PDA

View Full Version : Shanty Boats



BBSebens
01-08-2012, 08:54 PM
So, lets discuss this idea. I think its fantastic!

Being a younger guy of the current technologic generation, I am finding that I really appreciate being able to get away and "un-plug". This concept of a shanty boat makes a lot of sense in the PNW and San Juan Islands where the waves don't generally get that big.

Imagine this: Build yourself one of these shanty boats and a mini-tug. Tow the shanty boat like a barge with your tug-boat, drop a big anchor, and then you have a home-base that you can explore from. You keep all the gear in "The Barge" and set up the tug for exploring! How fun is that?! And you can play Tug-Boat just like the big boys!


Another, crazier idea. What if you could pull your shanty boat over the the ramp, float it onto a flat-bed trailer, and make it into a travel trailer. More or less the same concept isn't it? Could make a great travel base for those people who want a boat and an RV but, don't actually want to have both.

Breakaway
01-08-2012, 08:58 PM
Yup. Now we need a " The Perfect Shanty Boat Tender" thread.


Kevin

Hunky Dory
01-08-2012, 11:54 PM
[QUOTE=Breakaway;3262774]Yup. Now we need a " The Perfect Shanty Boat Tender" thread.

One without a motor?

Gib Etheridge
01-08-2012, 11:58 PM
Go for it!

tomlarkin
01-09-2012, 12:38 AM
I've actually thought seriously about this exact idea. I built the perfect tug and I've been looking at shanty boats for a while. My thought was to have built in lifting points and have it lifted onto a small flat-bed trailer when it's not being used. I've towed a few boats around the lake and think towing a barge would be a lot of fun. Pulling it through the locks might be a challenge though. The shanty boat needs a roof-rack to hold the windsurfer and kayaks, and a really excellent anchoring system if the tug will hang off of it at anchor.

Ethan
01-09-2012, 02:00 AM
I have a buddy who did almost what you're describing.

About 10 years ago, he and his brother built an "economy" version of an Atkin Retreat and used it, along with a Boston Whaler tender, to fish and lounge about in the Florida Keys. They couldn't go anywhere fast or where the waves got too big, but it was a great concept when utilized within its limits. Definitely served as a means to escape the mainland craziness, a situation that has only worsened in the years since.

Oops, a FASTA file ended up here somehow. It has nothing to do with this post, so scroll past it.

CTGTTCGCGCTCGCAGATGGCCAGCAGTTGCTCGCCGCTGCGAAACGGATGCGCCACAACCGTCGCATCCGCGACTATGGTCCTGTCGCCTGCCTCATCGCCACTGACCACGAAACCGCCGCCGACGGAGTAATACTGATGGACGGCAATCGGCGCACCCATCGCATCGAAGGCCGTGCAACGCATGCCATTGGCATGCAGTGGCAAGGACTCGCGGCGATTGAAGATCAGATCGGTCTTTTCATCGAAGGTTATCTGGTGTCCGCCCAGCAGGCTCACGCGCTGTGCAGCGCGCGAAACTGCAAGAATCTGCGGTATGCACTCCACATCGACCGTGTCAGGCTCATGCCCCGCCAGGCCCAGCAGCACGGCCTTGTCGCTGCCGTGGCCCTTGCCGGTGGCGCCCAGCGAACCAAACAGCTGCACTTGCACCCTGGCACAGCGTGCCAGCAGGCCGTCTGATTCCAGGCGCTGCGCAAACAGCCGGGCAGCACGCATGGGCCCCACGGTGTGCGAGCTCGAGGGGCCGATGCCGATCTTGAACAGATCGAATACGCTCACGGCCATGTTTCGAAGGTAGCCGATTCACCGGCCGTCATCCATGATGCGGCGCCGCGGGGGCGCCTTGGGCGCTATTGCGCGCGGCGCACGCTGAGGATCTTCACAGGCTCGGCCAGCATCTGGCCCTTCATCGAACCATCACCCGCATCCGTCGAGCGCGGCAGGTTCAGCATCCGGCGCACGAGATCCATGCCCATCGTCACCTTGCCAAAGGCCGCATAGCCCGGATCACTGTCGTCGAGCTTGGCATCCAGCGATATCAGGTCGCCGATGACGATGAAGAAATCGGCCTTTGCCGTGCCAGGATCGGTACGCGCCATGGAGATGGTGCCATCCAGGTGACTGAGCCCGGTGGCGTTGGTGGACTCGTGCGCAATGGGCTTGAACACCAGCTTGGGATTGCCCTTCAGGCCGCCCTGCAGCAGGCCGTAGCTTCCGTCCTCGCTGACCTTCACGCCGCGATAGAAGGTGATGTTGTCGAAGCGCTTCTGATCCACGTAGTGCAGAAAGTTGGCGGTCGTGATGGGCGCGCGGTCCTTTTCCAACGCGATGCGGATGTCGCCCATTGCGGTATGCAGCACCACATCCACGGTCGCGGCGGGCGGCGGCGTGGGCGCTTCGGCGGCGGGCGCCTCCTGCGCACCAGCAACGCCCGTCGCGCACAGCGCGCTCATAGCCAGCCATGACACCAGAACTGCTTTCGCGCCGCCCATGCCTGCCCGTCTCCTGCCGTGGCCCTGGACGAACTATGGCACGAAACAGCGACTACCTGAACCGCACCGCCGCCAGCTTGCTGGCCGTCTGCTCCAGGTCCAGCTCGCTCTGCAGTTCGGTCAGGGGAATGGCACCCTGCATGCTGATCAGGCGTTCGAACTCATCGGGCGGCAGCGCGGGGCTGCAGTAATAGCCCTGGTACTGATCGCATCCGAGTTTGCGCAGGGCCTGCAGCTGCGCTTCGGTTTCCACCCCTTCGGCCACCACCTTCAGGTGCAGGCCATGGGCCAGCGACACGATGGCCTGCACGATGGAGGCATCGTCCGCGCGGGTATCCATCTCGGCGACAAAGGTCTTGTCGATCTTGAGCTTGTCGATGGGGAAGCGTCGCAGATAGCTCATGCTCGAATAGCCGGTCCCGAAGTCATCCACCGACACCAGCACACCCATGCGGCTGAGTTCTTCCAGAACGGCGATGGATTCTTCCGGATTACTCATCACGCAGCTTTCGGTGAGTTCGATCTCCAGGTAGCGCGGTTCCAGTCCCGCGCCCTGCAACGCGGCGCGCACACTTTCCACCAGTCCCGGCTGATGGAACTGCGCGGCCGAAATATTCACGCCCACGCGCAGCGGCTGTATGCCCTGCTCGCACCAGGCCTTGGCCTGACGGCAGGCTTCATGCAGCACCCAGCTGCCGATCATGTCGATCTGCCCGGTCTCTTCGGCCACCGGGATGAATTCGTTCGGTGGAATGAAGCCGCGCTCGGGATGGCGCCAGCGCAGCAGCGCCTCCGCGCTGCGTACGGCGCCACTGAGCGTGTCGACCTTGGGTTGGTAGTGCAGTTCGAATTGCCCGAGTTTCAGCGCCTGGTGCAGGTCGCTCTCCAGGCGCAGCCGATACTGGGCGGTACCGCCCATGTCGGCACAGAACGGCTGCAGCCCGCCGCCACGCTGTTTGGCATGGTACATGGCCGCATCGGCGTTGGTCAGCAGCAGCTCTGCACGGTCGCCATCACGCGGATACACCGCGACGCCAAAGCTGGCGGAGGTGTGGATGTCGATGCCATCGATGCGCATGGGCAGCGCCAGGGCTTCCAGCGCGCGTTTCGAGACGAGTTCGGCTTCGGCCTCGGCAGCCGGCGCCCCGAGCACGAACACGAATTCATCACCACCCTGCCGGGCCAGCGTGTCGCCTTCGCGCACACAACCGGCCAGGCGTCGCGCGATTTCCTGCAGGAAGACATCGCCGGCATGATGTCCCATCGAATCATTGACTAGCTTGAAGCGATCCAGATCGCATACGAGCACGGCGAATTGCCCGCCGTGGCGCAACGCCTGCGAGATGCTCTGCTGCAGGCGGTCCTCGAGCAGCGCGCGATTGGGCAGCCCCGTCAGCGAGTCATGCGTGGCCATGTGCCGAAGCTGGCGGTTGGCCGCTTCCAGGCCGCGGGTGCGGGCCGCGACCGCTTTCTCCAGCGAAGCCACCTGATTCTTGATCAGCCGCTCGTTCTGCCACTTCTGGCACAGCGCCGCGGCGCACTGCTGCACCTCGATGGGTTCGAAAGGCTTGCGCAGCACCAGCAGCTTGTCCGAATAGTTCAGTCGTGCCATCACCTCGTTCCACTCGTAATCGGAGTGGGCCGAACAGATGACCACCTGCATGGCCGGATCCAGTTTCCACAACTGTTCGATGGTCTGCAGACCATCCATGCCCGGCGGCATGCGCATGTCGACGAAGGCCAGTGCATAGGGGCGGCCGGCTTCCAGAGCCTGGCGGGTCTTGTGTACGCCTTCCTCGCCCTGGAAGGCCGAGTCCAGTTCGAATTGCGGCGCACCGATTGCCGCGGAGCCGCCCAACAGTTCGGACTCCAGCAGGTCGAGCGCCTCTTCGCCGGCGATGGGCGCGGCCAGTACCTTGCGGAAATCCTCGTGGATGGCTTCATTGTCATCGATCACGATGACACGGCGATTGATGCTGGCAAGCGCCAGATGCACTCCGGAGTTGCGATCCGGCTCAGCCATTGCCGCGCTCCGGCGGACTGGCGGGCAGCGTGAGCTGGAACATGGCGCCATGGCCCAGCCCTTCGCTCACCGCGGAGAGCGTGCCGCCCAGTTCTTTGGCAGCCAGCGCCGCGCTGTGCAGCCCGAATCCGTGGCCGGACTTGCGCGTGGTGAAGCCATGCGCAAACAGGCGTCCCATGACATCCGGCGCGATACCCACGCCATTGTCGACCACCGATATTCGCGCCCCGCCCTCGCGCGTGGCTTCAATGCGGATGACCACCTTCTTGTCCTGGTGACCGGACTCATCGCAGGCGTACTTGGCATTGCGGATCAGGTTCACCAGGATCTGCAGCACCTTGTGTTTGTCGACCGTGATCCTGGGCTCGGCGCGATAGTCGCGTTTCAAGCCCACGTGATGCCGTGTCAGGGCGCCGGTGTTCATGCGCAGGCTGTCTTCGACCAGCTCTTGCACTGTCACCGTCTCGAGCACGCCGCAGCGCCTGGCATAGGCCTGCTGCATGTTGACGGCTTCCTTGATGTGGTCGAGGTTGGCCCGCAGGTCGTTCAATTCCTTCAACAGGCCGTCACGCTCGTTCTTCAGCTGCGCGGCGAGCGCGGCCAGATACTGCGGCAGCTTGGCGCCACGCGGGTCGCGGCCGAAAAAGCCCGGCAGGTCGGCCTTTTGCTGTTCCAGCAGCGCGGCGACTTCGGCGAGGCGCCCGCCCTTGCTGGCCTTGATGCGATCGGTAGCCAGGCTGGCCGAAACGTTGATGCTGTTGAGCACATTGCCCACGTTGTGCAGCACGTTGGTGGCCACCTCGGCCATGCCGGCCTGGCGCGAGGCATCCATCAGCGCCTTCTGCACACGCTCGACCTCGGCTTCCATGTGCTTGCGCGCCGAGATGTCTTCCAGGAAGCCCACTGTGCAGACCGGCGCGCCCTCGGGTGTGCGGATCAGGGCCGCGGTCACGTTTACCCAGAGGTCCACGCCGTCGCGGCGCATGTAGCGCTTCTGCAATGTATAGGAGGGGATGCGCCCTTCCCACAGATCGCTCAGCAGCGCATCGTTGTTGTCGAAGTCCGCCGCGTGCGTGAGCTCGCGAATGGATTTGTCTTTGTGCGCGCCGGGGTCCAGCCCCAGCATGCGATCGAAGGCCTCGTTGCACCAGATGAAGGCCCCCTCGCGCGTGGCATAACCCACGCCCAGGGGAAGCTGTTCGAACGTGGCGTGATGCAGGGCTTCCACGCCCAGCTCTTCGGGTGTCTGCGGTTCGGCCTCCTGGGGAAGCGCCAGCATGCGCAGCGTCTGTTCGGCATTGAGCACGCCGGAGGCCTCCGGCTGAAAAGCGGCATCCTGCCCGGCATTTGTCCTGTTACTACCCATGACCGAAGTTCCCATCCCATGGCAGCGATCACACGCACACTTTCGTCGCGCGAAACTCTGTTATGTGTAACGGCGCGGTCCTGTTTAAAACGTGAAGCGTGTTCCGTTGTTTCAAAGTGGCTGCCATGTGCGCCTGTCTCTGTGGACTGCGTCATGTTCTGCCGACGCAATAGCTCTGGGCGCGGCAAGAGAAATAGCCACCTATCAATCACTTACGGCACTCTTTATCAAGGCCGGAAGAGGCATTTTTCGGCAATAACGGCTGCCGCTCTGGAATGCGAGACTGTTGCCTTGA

For transport, they placed both onto a flat bed that they pulled with a 3/4 ton pickup. Obviously, the on/off loading required a small travel lift, but as this was a once or twice a year 1-week trip, that was more economical than anything they could devise in terms of self launching/recovery.

They even retrofitted an acrylic panel into the bottom of the Retreat (after 2-3 years of use), hung dive lights over the side at night, and enjoyed the show. My only personal experience with the boat in water was salvaging the pieces off Islamorada after it had become an artificial reef in about 6 feet of water lol! Nobody will admit exactly what happened, but I have some ideas. Anyway, all pieces recovered so no environmental incident.

Matt, shantyboats are once again coming into their own. More and more, people are looking to get onto the water in them for a number of reasons. And not just on the coast - I had the chance to fly down the Tennessee River valley last summer and was amazed at how many shantyboats were on the water. Literally hundreds, exclusive of the more tradtional houseboats. The article on Harry's boat was a great start, but left there I think you'd be missing a prime opportunity to take it a little further. Possible ideas would be analyses of other designs (not a rehash of what's been done before), an article about the design challenges that need to be addressed in order to combine economy and livability, and location pieces that show the unique and creative ways people are enjoying them.

Thanks for this new section, btw. I'm betting it will produce more than a few gems that will find their way onto the magazine's pages. Please keep up the great work.

skuthorp
01-09-2012, 04:52 AM
http://www.youtube.com/watch?v=IF5enf9VsU0

Breakaway
01-09-2012, 10:23 AM
http://forum.woodenboat.com/images/icons/icon1.png Re: Shanty Boats
[QUOTE=Breakaway;3262774]Yup. Now we need a " The Perfect Shanty Boat Tender" thread.